Quitter’s Timeline: One Year After You Quit Smoking

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Thousands of smokers have tried to quit and failed. But at the same time, thousands have tried and succeeded. Others fail because it could get really difficult at the beginning while others succeed because they held onto it until they finally start feeling the changes and start feeling better. If you’ve been a long time smoker, you probably always wonder if it’s still worth it when you’ve already done so much damage to your body. Well, it is.

Take a look at the timeline of the effects the moment you quit puffing:

Within 20 minutes
Your heart rate speeds up with your blood pressure rising when you smoke due to the ingredients and produced chemicals contained in the cigarette. But within 20 minutes of quitting, heart rate begins to normalize.

Within 2 hours
In 2 hours, your heart rate and blood pressure will have completely normalized. You’ll start feeling a little heat in your fingertips and extremities due to improvement in circulation. The difficult part, however, starts to slowly show up here especially if you have been smoking all your life. These symptoms more popularly known as withdrawal include irritability, sleeplessness, anxiety. Food will however immediately start to taste a little better, so your appetite is increased.

Within 8 hours – 12 hours
At this moment, any remaining nicotine in your bloodstream must have already fallen to about 6.25% of normal peak daily levels. However, this is also why early cravings start to kick in which could last about 5-10 minutes.

On a plus side, since there’s carbon monoxide chemical in cigarettes that crowds out oxygen in your blood,  your oxygen also normalizes as these chemical levels drop. Your heart now has an easier time than before since it doesn’t have to pump so much just to try to get enough oxygen to your body.

After a day (24 hours)
Smoking a pack a day makes you twice as likely to have a heart attack as a nonsmoker. Your risk of heart attack is in fact 70% higher than those who do not smoke. But after trying to hold it for just a day, your risk of getting heart attack begins to decrease.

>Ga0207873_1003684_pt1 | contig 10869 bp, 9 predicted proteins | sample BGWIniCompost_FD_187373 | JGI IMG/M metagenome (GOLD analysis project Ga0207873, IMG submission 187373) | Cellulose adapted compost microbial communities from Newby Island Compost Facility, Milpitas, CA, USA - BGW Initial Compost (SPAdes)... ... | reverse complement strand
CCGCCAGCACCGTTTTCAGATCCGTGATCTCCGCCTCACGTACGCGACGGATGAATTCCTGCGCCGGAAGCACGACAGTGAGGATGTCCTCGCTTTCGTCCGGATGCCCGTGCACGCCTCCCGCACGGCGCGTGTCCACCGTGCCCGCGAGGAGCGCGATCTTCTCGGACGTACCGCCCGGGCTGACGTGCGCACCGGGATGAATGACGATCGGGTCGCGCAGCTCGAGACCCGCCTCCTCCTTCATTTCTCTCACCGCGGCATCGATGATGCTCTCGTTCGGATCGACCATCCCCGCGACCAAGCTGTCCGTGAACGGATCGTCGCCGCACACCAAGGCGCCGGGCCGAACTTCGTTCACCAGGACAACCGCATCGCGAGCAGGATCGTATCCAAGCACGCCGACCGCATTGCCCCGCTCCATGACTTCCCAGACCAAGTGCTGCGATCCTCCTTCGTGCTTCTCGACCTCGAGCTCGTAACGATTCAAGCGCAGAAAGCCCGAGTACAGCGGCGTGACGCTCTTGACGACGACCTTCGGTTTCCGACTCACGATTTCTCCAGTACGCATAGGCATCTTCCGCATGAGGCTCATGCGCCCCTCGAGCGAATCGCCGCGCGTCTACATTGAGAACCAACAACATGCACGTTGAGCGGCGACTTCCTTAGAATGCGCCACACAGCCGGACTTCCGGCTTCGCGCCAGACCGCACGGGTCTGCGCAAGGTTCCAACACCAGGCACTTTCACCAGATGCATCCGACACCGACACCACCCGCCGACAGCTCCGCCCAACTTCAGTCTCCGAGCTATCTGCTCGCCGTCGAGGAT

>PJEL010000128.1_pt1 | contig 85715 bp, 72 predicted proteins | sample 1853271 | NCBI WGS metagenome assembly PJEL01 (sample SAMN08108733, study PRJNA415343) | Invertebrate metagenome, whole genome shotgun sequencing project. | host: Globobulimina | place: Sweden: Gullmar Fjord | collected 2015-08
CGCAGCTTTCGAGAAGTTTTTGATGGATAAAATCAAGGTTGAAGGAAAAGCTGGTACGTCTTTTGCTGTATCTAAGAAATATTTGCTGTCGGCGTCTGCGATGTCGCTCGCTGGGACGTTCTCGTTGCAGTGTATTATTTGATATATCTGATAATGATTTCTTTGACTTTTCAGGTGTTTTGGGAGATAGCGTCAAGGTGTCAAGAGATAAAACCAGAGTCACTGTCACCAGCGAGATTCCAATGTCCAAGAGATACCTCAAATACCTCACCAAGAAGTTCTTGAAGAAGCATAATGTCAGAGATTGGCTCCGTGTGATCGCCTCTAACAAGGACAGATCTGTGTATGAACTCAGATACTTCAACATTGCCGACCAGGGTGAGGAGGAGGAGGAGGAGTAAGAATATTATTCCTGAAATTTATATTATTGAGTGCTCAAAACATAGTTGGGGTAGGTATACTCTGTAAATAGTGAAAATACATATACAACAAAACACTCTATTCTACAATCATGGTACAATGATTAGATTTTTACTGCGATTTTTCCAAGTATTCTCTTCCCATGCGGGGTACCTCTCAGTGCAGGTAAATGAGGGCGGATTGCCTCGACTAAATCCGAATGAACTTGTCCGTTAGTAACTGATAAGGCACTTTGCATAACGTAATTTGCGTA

In 2-3 days
Nerve endings previously damaged now start to repair and regrow. Your sense of smell and taste are now close to normal. Your lungs also start to do some general cleaning, driving out mucus and other gunk left from cigarettes.

Since you don’t have any more nicotine in your body, this gets to be the time when the toughest withdrawal symptoms flare up. You’d feel anxious, dizzy, hungry, or even depressed. Cessation anger and irritability will now have already peaked.

In a week or two
You’ll be noticing a huge improvement this time. If you try to exercise, you’ll getter better laps since you can go longer this time without getting as winded. Your lung capacity and performance would have begun to regenerate and improved noticeably. Although you’ll probably still get cravings, you would’ve also already made it through the hardest part of withdrawal!

In a month to three
A chronic cough if you have any, has likely disappeared and you can now take deeper and clearer breaths! You also you get so much fewer colds and other illnesses now.

After a year
You would have already reached a milestone! Risk of heart disease and stroke is now half of what it was when you started.

This timeline only covers a year of changes when you quit. Imagine how great you’d feel if you went on and continue for much longer!

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